Review by Alejandro Escude
by David Hernandez
2234 Dundee Road, Suite 200
Louisville, KY 40205
ISBN 13 978-1-932511-96-3
2011, 75 pp., $14.95
I first came across the work of David Hernandez when I read “Mosul” in The Kenyon Review. I got that weird pang of jealousy mixed with awe every poet gets whenever they come across an amazing poem they wished they’d written. This is a poet who’s actually capable of writing memorable signature poems. And I say that knowing full well there’s a lot of poetry published today that contains absolutely nothing “signature.”
Poems like “On Aggression” and “Everything I’m About to Tell You Actually Happened” are instant classics in my book. The description in “On Aggression” of the speaker fighting to retrieve a bird from a cat’s mouth is both comical and disturbing, rendered with a light touch reminiscent of William Carlos Williams. In the final lines, after the speaker successfully retrieves the dying bird from the cat, Hernandez writes, “The world slowed then, the blood cooled./Far off, wind jostled wind chimes—/the sound of a broom/endlessly sweeping broken glass.” That last metaphor is masterful. I love the sound of wind chimes, and I particularly admire how the poet manages to work the chimes into a metaphor that is at once appropriate to the subject (the mundane quality of death), and at the same time conveys, at least for me, an international or worldly poetic spirit, perhaps because the sound of a sweeping broom is more ubiquitous in other parts of the globe than it is here in Southern California.
In “Everything I’m About to Tell You Actually Happened,” Hernandez again employs that light touch but toward describing a family during Christmas. How many poets have wanted to capture the smorgasbord of emotions, images, exchanges, and issues that arise during this time of year? Hernandez actually accomplishes that task, utilizing snappy, clipped lines, humor, and precision: “Doorbell rings. It’s Jesus. Drops of blood/fall from his body like a torn rag of rubies./Together we take him apart and seal him/inside a box labeled MR. KILL JOY.” All at once, Hernandez hits us with subtle religious commentary, a humorous depiction of this particular family’s manner of celebrating the holiday, and expert use of figurative language. Describing the blood as “a torn rag of rubies” is both reverent and over the top, echoing most tawdry religious depictions. But labeling Jesus “MR. KILL JOY” is what really elevates this poem to a work of art. Who thinks of Jesus in this way? Is it the family, the speaker, the world? Perhaps, all of the above. Christmas is reduced to an event that can be boxed and labeled. It’s just fast food.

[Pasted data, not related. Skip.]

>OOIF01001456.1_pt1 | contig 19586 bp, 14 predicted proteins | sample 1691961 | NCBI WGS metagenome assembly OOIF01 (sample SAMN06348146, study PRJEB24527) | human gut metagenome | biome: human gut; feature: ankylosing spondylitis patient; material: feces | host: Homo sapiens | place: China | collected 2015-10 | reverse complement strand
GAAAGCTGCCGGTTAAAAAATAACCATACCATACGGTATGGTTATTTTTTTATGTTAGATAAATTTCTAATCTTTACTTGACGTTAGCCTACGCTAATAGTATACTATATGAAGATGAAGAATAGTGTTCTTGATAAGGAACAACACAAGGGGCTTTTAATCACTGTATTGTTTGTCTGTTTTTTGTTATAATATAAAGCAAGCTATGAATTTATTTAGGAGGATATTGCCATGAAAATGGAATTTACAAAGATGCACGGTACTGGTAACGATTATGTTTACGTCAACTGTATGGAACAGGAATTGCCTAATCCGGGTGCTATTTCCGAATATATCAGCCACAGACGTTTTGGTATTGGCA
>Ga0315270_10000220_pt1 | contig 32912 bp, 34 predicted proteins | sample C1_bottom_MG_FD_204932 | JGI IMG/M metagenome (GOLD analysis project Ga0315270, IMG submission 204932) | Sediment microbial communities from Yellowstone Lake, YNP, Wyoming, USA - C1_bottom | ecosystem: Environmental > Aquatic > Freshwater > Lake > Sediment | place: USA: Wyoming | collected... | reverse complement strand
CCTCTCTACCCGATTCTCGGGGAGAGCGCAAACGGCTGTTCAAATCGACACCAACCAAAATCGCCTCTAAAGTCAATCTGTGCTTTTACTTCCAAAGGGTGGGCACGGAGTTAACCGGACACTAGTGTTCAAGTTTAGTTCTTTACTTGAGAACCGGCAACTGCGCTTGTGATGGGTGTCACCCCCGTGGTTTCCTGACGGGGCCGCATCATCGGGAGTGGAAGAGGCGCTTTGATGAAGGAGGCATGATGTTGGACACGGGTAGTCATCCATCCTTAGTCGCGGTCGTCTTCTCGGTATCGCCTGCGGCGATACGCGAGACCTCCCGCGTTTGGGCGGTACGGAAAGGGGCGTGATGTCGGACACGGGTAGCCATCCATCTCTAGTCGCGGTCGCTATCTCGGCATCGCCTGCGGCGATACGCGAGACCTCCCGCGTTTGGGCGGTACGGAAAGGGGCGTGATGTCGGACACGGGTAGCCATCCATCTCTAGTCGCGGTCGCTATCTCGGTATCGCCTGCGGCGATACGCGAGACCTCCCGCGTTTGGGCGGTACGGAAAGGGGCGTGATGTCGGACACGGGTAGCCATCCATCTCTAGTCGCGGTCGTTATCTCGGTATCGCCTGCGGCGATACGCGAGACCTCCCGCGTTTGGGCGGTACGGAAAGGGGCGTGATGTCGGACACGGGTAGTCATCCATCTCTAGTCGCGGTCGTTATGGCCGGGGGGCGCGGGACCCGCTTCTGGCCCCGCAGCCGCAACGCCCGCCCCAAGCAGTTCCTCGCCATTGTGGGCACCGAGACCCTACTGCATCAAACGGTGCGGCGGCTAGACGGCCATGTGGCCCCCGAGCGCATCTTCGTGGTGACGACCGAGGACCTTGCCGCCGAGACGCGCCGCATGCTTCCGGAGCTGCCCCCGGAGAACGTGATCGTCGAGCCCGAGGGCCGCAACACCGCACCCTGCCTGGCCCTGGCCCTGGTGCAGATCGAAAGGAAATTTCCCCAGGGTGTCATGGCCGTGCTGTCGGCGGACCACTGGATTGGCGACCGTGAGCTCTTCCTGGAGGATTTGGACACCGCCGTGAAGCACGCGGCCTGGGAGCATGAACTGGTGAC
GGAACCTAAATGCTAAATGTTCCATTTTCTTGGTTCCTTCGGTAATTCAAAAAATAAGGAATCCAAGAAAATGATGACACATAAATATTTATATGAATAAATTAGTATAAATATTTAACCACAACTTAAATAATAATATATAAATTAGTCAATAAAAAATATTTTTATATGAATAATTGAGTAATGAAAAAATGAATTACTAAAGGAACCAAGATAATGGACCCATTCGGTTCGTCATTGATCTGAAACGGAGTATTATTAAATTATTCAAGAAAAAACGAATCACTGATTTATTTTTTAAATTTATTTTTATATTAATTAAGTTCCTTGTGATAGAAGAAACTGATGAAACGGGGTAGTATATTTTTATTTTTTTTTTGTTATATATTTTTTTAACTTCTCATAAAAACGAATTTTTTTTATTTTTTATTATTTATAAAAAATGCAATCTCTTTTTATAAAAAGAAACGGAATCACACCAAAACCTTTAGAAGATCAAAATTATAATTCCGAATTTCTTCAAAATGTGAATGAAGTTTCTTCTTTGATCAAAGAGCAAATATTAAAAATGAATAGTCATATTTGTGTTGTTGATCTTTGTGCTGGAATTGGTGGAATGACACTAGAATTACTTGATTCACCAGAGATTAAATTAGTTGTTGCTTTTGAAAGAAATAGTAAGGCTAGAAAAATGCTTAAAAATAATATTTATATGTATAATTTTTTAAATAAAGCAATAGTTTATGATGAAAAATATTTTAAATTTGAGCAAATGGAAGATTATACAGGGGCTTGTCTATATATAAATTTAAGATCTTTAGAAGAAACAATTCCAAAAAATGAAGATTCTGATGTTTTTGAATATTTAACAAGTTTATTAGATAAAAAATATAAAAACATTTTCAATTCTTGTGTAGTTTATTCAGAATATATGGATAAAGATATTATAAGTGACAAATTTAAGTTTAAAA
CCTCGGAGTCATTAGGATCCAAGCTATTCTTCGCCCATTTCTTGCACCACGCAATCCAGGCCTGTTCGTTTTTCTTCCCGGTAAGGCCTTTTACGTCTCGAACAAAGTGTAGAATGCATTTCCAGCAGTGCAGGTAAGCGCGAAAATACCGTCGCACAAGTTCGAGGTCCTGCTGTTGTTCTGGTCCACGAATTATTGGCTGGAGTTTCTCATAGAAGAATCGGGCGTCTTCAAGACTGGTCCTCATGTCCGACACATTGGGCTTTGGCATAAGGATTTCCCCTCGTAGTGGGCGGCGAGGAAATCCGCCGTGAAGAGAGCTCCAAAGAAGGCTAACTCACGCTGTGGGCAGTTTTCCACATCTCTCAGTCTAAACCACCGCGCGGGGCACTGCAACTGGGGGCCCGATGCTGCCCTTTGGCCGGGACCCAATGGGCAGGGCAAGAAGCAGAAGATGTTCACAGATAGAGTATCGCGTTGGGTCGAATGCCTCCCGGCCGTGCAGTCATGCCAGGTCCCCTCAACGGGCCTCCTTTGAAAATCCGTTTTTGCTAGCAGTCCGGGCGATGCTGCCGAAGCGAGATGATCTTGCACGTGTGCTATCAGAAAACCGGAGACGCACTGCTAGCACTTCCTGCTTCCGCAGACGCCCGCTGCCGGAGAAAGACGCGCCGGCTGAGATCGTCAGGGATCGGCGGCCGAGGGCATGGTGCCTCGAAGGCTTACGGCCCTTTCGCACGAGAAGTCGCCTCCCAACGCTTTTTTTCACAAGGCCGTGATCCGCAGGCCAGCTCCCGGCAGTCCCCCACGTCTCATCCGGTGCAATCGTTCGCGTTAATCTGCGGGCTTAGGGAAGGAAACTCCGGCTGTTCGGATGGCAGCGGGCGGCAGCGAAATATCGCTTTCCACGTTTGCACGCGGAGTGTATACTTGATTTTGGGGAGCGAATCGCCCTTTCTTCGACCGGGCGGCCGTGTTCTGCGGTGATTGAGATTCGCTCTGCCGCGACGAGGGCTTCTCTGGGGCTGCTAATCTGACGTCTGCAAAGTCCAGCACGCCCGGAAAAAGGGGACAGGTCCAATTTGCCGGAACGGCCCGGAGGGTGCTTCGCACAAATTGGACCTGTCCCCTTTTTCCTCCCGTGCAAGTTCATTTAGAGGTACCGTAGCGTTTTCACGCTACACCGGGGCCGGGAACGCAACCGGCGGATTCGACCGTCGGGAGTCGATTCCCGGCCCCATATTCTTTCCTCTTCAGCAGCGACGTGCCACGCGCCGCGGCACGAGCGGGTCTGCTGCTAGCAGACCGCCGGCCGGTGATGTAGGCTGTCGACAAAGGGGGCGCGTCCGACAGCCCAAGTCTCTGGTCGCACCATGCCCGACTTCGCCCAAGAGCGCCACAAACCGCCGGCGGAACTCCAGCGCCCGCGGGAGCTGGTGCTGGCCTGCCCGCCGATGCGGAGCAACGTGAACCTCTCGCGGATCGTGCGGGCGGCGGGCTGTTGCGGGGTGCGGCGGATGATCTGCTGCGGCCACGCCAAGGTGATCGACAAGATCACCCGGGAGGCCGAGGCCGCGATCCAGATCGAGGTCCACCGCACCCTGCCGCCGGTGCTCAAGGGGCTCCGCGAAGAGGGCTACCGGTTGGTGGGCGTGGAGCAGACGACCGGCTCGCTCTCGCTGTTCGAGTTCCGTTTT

At the end of “Everything I’m About to Tell You Actually Happened,” Hernandez reveals his opinion on the matter in a subtle, yet convincing way, which is another thing I enjoy about this poet. Hernandez is not afraid to state opinions, but he does so while remaining aware of the strict requirements of the artful poem. He writes, “Picture a cardboard box at the bottom/of the well. Guess who’s inside it.” I like how the last line is missing a question mark. It’s a statement. The poet muses on the death of meaning. He’s not proud of the way the holiday is spent. He tells us so. The speaker in the poem is, in my opinion, a bit hard on the family. He comes across as slightly pompous, especially when he points out the brother’s error describing the taste of arsenic, which the speaker informs is tasteless. But there’s real emotion here, and one should admire a poet that doesn’t let all of their work drift into the miasma of Keats’ negative capability.
Some of Hernandez’ poems, however, approach the theme of death in a manner that is too simplistic. Poems like “Hornet’s Nest” and “The Body You’re Suited-up In” further illustrate the point of death being mundane, unavoidable and scary, but they aren’t as successful in my view as the same theme covered in “Mosul,” albeit with a political edge, or “Housefly,” which contains a wonderful concluding metaphor. These flaws, if you can call them that, are minor and point to a fearlessness in the work of Hernandez which I admire. “Hoodwinked” also includes the occasional gaudy metaphor–“the sun lays/its golden head on the horizon’s guillotine” in “Head Case,” for example, but that doesn’t deter from the strength of the collection in the least. You may come across a few of these and then suddenly be hit with the stunning description of God as “a silence/that was there from the beginning.” Hernandez takes on Bukowski-like subjects, especially in “Married And,” and “Hangover,” and at times reads like Rilke, Williams, Dickinson, and even Stevens. It’s all in there—-but in the final analysis, he’s a poet with a gutsy voice all his own.
Alejandro Escudé is a husband, father, and teacher. He lives in Los Angeles and has a master’s degree in creative writing from UC Davis, where he won the 2003 UC Poet Laureate Award. Among other journals, his work has appeared in California Quarterly, The Lilliput Review, Main Street Rag, Phoebe, and Rattle. A chapbook entitled Where Else But Here was published by March Street Press, December 2005. Another chapbook, Unknown Physics, was published in 2007, also by March Street Press. He is originally from Argentina. He can be contacted at: firstname.lastname@example.org